Tracey with new friends and flags (in background) of all nations represented by contributing international mosaic artists. Photo by Cinzia Venturini


The Crown

A remarkable small section of mosaic floor was recently uncovered when building work to create new ladies’ toilets was undertaken at the Theatre Royal, Haymarket. Composed of Italian smalti, including gold leaf smalti, and marble tesserae with terrazzo surround, the mosaic floor is thought to date to 1904 when the auditorium was last renovated.

crown mosaic, theatre royal, haymarket 2018

“The Crown” mosaic revealed, November 2018. Photo by Mark Stradling, Theatre Manager.

They built and tiled around the mosaic so that the mosaic crown motif could be treated and ultimately viewed by theatre goers (females only – sorry gents!). First, though, it was our job was to clean and consolidate the mosaic and produce a conservation report.

Details showing surface deposits and dirt

The most damaged areas of the mosaic were the gold smalti. Whilst you can see a good quantity of gold surfaces intact, many were fractured and the majority had completely lost their gold leaf layer. Gold smalti are made to a traditional formula. Gold leaf is applied to a supporting layer of glass and then fused in a glass ‘sandwich’ with an upper paper-thin layer of glass, known as the cartellina.


All the red and almost all of the green glass tesserae you see here were originally varying shades of gold smalti. Photo by Kalypso Kampani.

We cleaned and consolidated the mosaic to remove surface deposits, protect the most delicate areas so that the mosaic will be preserved for the future and to restore its former vibrancy.


Re-touching the grout to enhance its visual appearance and to eliminate minute areas of unsightly well-adhered white lime mortar residue, following cleaning and consolidation.

We have recommended that the mosaic is covered with a bespoke glass unit that will protect it whilst allowing people to see it – an interesting surprise if you choose the right cubicle!

The work was carried out by Tracey Cartledge and Kalypso Kampani.

New Studio Workshops

After some searching, the artists and makers of Last Loft Studios have found new premises. We have teamed up with Cornbrook Creative and one or two other makers to form the new studio group Cakebread Studios.

Our space is located between Ardwick Green and the Mancunian Way in a lovely little corner of Manchester that is proving very practical to commute to, despite the current roadworks that are making traffic horrendous in most parts of the city.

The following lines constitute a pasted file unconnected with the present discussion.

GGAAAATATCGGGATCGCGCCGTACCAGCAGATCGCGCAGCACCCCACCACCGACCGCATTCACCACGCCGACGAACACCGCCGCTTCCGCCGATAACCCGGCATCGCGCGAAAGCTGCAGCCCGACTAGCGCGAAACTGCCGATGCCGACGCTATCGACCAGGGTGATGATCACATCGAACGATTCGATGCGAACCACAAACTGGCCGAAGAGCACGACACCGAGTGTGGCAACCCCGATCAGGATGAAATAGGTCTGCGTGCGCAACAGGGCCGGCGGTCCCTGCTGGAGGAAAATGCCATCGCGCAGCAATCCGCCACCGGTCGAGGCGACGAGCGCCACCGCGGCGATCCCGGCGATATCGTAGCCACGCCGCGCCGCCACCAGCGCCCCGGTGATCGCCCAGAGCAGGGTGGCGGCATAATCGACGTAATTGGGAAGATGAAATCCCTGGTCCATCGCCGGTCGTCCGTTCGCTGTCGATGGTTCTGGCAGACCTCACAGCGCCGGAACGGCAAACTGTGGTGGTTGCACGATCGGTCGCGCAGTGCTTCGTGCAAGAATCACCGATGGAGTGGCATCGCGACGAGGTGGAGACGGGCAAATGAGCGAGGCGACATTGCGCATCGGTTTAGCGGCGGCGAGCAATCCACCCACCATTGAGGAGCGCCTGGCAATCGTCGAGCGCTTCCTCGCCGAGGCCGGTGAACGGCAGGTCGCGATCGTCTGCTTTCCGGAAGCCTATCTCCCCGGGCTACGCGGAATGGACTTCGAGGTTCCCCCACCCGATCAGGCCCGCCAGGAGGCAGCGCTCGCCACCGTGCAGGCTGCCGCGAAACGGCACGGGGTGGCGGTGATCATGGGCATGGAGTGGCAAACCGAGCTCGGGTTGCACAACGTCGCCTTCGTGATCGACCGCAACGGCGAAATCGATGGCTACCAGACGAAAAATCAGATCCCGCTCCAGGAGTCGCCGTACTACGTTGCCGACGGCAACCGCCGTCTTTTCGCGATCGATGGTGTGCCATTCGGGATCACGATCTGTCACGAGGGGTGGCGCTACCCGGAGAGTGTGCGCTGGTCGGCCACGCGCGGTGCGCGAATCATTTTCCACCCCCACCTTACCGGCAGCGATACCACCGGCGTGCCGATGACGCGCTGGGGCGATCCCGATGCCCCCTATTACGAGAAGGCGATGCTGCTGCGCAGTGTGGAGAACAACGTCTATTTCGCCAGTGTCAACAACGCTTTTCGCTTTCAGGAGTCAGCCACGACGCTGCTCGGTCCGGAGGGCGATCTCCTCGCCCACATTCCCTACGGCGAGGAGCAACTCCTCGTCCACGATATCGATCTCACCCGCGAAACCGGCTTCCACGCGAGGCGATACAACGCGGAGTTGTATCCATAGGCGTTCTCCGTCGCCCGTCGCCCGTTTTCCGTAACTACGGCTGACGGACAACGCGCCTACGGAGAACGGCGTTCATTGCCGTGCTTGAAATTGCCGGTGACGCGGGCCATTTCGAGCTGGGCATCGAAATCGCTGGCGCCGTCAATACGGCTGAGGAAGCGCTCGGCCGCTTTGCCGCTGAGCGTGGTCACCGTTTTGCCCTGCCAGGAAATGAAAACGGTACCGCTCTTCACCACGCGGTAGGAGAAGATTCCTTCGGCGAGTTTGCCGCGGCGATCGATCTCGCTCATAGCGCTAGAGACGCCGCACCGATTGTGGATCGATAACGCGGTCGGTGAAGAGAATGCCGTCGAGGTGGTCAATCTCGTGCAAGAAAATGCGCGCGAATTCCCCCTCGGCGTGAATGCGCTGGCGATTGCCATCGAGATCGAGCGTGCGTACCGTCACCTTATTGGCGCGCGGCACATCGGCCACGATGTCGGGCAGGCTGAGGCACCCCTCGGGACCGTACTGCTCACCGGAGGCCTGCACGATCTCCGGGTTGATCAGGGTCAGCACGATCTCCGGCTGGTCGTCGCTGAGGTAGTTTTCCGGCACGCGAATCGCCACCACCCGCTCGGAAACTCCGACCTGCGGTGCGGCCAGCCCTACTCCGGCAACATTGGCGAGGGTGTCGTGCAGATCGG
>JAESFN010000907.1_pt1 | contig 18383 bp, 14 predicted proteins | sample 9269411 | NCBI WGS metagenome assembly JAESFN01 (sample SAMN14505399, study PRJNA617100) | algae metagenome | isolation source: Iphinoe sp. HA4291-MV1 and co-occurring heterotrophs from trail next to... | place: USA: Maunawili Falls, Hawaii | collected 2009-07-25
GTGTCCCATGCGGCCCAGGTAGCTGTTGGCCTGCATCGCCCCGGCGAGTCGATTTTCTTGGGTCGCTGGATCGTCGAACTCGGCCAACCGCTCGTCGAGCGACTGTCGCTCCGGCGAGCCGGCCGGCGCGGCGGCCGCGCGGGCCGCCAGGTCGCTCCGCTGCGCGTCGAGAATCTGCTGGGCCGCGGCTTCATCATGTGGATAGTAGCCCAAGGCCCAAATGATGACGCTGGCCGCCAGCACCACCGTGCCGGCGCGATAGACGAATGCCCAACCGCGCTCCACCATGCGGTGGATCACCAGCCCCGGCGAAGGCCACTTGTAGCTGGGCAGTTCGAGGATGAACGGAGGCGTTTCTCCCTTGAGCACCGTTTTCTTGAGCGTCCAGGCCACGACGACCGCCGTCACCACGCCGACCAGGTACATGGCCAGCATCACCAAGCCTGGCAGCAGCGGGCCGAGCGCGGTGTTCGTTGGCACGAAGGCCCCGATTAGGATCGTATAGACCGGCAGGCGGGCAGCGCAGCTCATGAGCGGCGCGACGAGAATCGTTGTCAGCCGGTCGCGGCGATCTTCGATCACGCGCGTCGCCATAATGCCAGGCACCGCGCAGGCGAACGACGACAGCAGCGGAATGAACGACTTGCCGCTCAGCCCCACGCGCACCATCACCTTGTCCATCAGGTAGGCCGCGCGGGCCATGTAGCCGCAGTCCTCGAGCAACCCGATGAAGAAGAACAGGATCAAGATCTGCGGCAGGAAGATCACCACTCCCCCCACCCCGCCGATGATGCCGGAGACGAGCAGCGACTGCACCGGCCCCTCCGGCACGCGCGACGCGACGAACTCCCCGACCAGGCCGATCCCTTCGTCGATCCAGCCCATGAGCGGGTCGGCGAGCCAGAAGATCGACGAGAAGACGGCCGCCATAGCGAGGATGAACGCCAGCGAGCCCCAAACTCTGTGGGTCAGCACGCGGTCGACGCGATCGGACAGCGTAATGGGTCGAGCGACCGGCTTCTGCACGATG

We will be inviting guests to join us at Cakebread for Christmas drinks in December but if you’d like to say hello before that, do pop in. You may like to book yourself onto one of these mosaic workshops and spend a full creative day with me learning a new skill or improving on skills you have already.

Studio Workshops 2018/2019:


November – Saturday 10th November, 2018. 10.00am – 4.00pm
“Introduction to Mosaic”

Screen Shot 2018-10-13 at 12.06.32.png

Cakebread Studios, Cakebread Street, Ardwick, Manchester M12 6HF
Price £85.00
Price includes materials, refreshments and take home gift bag. Limited to 5 places. All tools provided.
Book your place HERE If you need further details or have any questions about the workshop, please do not hesitate to get in touch: traceycartledgemosaics@gmail.com


December – Saturday 1st December, 2018. 10.00am – 4.00pm
“Glass Appliqué Mosaic”

Cakebread Studios, Cakebread Street, Ardwick, Manchester M12 6HF
Price £95.00
Price includes materials, refreshments and take home gift bag. Limited to 5 places. All tools provided.
Book your place HERE If you need further details or have any questions about the workshop, please do not hesitate to get in touch: traceycartledgemosaics@gmail.com


January – Saturday, 26th January 2019. 10.00am – 2.00pm
“Mosaic Stepping Stones”

Cakebread Studios, Cakebread Street, Ardwick, Manchester M12 6HF
Price £65.00
Price includes materials, refreshments. Limited to 5 places. All tools provided.
Book your place HERE If you need further details or have any questions about the workshop, please do not hesitate to get in touch: traceycartledgemosaics@gmail.com


March – Saturday 2nd March, 2019. 10.00am – 4.00pm
“Introduction to Mosaic”


Cakebread Studios, Cakebread Street, Ardwick, Manchester M12 6HF
Price £85.00
Price includes materials, refreshments and take home gift bag. Limited to 5 places. All tools provided.
Book your place HERE If you need further details or have any questions about the workshop, please do not hesitate to get in touch: traceycartledgemosaics@gmail.com



Let’s Go Fly a Kite!

Ravensbury sign, revised.jpg

Children at Ravensbury Community Primary School were delighted to be given the opportunity to make their mark on the school building as part of a vibrant new work of art.

I was commissioned to work with the school to create “a flotilla of high-flying kites” based on the school kite logo, representing the high flyers who are enabled by the inspiring education that they receive within and outside of these school walls.

Prior to my short residency in school, all of the pupils had created designs using a wide range of media: pastels, collage, gum paper, coloured pencil etc. The Headteacher, Maureen Hughes, and I had the challenging task of selecting nine designs to be made into mosaic kites.